Blue Catfish

Local Fish Don’t Stand a Chance Against This Apex Predator

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This video (click here for video) captures the devastating impact of blue catfish on local native species in the Chesapeake Bay. The sucking sound heard in the video is the result of millions of blue cats consuming baitfish and wiping out local populations. The estimated biomass of blue cats in the Chesapeake Bay is approaching an alarming 1 billion pounds, while the wild rock population is estimated at a mere 80 million pounds (1/12th the biomass).

These invasive fish grow quickly, about 5 pounds a year, reaching 100 pounds and living for 20 years. Fishermen in the area predict that the channel cat population in the upper Bay will be extinct within five years due to the voracious appetites of blue cats.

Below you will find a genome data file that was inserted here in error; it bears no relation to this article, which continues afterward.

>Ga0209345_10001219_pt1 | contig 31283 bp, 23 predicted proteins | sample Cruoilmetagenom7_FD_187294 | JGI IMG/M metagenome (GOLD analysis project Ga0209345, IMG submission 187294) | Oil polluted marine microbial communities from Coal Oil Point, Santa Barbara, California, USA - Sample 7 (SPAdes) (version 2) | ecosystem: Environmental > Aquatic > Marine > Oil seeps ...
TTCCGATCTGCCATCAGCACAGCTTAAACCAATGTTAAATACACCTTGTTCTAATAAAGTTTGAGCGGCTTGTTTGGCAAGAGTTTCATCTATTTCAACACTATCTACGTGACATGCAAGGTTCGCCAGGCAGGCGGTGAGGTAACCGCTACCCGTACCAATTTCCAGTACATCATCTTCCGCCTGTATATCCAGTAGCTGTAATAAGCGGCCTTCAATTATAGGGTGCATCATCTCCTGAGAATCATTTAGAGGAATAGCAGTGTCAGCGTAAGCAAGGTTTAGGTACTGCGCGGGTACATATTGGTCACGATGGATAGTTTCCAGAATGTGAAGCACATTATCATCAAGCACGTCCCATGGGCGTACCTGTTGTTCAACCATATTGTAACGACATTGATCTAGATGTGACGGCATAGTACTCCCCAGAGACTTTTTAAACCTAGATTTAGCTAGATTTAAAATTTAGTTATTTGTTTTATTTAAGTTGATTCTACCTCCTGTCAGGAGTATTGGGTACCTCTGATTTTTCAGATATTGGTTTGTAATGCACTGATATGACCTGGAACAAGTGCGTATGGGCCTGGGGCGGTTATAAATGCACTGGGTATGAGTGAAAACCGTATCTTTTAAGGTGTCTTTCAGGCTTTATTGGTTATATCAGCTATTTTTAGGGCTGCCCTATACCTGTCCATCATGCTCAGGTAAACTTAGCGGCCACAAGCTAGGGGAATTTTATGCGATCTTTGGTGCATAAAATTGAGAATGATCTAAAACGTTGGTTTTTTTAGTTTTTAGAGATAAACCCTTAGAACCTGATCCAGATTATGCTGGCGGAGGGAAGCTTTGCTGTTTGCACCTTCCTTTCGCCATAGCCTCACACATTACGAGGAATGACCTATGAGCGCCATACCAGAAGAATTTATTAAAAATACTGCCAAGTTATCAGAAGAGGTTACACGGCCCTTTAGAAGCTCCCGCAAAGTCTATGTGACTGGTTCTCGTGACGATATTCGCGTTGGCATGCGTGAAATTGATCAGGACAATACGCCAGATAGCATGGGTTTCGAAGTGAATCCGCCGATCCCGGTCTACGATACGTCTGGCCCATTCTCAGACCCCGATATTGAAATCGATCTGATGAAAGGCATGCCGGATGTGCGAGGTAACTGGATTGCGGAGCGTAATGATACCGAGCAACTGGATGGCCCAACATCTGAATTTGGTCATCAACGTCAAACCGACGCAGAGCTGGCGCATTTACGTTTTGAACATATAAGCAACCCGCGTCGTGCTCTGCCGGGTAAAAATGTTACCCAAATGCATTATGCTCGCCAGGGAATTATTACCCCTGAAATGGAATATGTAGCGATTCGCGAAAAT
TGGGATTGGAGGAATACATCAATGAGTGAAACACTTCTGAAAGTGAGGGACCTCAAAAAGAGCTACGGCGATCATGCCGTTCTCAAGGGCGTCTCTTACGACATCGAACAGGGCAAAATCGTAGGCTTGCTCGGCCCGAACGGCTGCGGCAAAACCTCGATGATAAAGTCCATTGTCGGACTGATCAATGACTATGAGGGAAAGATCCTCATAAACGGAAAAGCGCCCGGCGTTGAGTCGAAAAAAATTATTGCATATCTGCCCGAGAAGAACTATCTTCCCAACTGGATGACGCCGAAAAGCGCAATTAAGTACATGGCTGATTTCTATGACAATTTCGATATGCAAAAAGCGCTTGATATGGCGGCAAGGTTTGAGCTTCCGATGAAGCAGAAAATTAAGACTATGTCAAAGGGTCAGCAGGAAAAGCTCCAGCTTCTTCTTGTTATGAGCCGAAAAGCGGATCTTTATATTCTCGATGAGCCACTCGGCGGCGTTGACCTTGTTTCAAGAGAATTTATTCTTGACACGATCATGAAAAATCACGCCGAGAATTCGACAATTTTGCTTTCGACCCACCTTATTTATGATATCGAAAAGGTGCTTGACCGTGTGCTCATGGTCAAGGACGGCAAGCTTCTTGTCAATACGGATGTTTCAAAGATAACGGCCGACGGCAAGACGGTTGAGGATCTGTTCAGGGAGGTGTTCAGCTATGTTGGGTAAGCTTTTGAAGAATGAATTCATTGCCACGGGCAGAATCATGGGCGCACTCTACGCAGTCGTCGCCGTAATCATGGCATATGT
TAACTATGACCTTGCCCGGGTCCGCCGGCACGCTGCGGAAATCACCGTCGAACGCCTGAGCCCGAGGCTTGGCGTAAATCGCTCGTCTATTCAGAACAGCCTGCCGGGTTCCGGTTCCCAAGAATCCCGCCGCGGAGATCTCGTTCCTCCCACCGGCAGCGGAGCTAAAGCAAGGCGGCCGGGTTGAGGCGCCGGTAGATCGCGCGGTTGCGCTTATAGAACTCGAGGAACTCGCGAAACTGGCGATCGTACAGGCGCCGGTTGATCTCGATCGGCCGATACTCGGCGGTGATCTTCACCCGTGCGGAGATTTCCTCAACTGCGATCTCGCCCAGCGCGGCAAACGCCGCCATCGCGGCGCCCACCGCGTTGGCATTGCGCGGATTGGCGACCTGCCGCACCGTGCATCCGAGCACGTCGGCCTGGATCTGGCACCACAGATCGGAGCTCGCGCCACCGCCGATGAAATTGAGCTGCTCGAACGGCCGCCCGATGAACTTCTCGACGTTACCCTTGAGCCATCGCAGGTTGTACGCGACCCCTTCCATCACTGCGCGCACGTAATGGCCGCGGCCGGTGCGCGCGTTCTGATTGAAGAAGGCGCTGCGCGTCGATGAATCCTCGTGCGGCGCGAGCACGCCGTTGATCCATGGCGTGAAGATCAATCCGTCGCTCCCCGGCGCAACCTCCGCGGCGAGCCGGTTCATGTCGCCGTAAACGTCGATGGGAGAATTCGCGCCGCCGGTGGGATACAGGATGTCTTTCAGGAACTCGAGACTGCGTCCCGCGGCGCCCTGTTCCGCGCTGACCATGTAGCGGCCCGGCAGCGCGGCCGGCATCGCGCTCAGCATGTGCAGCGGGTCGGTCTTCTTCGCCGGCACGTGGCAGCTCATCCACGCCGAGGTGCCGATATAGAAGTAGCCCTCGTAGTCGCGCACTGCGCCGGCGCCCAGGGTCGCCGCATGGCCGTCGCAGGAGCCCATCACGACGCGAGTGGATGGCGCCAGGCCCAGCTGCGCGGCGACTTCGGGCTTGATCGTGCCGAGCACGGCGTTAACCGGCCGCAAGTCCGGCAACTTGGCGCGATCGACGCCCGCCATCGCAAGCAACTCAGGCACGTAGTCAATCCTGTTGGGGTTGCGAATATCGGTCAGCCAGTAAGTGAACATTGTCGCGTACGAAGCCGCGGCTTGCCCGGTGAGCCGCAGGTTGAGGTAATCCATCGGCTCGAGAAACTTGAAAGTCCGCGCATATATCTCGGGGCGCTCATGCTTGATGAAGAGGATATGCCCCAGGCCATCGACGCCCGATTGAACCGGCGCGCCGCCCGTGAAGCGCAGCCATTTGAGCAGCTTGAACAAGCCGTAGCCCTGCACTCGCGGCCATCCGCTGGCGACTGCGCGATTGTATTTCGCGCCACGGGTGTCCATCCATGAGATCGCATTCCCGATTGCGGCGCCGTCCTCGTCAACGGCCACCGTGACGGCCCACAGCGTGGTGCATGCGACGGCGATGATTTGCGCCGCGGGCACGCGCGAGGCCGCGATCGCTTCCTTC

Not only are blue cats decimating the channel cat population, but they are also causing significant declines in white perch populations in the Chester River. The fisherman seen in the video saw his first blue cat in 2012. This means in 10 years, blue cats went from almost non-existent in the upper Bay (generally considered the area from the Bay Bridge to the mouth of the Susquehanna River at Havre de Grace, Maryland) to wiping out the entire channel cat population.

These predatory fish are eating not just one species but many of the fish that inhabit the same parts of the river, including white perch, yellow perch, shad, herring, adult and juvenile rockfish, and others. The poor reproduction rate of wild rockfish, as seen in the Young of the Year (YOY) index being under 4.0 since 2018, is a dire indication that native fish populations are struggling to survive against the top predator in the Chesapeake.

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